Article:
[I18n-sig] How does Python Unicode treat surrogates?

Martin v. Loewis martin@loewis.home.cs.tu-berlin.de
Tue, 26 Jun 2001 07:21:35 +0200

> Martin v. Loewis writes:
> > > How then is u"\U00200000" represented internally if you use UCS-2 as
> > > the internal storage representation?
> > 
> > I think the obvious answer is: It is not supported. It will give an
> > exception when you try to convert an UTF-8 or UTF-16 string that has
> > such a character, it will be an error if you pass a surrogate to
> > unichr, or in a \u literal.
> So the characters added in Unicode 3.1 in planes 1, 2, and 14 would
> not be representable in Python? Seems a bit draconian to make your
> life easier.

With Fredrik's solution, you'ld have to rebuild your Python interpreter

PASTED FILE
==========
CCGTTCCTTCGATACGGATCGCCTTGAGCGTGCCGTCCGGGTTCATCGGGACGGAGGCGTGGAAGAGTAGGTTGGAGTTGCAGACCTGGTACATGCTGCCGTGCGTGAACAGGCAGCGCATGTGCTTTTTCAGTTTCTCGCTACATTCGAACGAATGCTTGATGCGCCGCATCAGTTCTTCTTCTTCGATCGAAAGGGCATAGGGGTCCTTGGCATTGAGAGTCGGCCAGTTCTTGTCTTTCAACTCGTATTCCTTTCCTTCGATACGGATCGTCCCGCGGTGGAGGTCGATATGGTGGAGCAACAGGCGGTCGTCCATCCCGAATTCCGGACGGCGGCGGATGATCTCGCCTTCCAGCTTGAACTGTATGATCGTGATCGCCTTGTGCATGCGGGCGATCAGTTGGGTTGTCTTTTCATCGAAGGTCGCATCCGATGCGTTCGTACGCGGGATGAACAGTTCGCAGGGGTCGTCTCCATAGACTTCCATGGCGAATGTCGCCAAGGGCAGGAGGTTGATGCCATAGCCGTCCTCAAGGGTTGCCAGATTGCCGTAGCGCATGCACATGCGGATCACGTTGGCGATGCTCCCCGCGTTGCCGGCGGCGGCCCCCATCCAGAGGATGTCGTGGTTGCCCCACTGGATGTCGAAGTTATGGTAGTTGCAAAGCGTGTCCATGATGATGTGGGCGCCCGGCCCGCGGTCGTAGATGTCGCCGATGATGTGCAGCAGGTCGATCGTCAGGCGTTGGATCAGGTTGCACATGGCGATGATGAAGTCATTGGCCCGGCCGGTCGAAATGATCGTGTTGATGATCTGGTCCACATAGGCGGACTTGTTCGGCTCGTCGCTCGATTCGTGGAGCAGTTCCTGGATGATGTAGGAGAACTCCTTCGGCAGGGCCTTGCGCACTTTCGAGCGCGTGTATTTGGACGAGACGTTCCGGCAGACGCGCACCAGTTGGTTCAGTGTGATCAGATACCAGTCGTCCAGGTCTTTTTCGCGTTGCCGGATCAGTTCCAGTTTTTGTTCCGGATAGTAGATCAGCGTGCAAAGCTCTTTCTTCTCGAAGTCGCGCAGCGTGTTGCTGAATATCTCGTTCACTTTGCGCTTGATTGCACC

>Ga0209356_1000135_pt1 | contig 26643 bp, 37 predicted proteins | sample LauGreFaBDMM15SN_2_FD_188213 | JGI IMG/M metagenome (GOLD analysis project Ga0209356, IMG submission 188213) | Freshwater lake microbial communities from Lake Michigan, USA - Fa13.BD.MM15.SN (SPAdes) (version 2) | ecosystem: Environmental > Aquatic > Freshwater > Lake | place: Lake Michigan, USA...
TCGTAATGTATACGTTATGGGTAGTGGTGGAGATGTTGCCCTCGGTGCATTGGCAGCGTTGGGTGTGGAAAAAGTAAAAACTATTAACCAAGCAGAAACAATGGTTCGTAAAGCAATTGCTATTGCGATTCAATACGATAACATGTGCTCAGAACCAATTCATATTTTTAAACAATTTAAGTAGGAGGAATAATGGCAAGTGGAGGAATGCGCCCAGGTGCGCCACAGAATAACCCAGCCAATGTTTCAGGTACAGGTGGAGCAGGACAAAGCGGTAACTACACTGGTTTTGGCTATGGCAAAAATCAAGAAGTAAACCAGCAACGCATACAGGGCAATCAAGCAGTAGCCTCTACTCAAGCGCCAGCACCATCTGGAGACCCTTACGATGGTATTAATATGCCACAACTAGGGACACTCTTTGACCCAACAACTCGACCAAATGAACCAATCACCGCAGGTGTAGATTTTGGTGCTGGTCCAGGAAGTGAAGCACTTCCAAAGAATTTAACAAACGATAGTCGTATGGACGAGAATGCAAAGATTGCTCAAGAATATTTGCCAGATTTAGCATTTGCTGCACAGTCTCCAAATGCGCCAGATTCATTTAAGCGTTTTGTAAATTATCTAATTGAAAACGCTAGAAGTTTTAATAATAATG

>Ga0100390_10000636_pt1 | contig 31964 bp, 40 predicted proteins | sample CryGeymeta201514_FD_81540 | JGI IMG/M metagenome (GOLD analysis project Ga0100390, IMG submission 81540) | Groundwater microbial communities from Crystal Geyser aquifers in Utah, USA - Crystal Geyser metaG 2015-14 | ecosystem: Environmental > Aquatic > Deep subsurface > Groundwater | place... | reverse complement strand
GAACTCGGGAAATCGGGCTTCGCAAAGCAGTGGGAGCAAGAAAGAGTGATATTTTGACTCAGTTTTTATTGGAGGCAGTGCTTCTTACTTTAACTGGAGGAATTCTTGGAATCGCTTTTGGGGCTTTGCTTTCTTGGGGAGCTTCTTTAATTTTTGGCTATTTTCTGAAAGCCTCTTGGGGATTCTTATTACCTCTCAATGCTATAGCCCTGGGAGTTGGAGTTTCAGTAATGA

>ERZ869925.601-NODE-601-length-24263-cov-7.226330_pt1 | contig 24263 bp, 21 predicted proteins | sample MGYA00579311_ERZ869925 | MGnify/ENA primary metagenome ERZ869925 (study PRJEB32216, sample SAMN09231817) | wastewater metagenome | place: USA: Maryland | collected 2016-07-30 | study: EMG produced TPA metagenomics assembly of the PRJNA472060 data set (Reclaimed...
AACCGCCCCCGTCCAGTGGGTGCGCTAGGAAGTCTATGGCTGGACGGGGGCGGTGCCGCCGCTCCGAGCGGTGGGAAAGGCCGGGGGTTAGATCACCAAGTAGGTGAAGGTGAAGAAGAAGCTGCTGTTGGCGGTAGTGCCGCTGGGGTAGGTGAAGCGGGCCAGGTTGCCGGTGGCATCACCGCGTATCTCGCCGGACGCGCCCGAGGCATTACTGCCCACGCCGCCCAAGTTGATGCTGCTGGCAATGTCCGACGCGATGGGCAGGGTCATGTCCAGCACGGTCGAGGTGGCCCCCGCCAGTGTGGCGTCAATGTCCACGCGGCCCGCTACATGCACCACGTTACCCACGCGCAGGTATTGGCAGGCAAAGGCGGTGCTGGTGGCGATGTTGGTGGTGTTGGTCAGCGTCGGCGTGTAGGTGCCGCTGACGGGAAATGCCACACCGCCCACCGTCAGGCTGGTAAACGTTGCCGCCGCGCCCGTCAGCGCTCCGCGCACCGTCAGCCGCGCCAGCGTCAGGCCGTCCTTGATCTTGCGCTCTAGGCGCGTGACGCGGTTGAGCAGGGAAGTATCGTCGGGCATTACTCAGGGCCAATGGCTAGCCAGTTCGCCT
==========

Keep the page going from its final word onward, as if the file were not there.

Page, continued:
with a 32-bit Unicode type to represent the characters. With that
option, we'ld delegate the decision to administrators and Python
distributors. If their users demand support for the additional
characters, they will need to consider wasting space.

Of course, byte code files should then use UTF-16, to allow some
portability of byte code across platforms. If a byte code file
contains a plane 2 string literal, it could not be imported into an
interpreter who uses UCS-2, just as the corresponding source code
import would fail.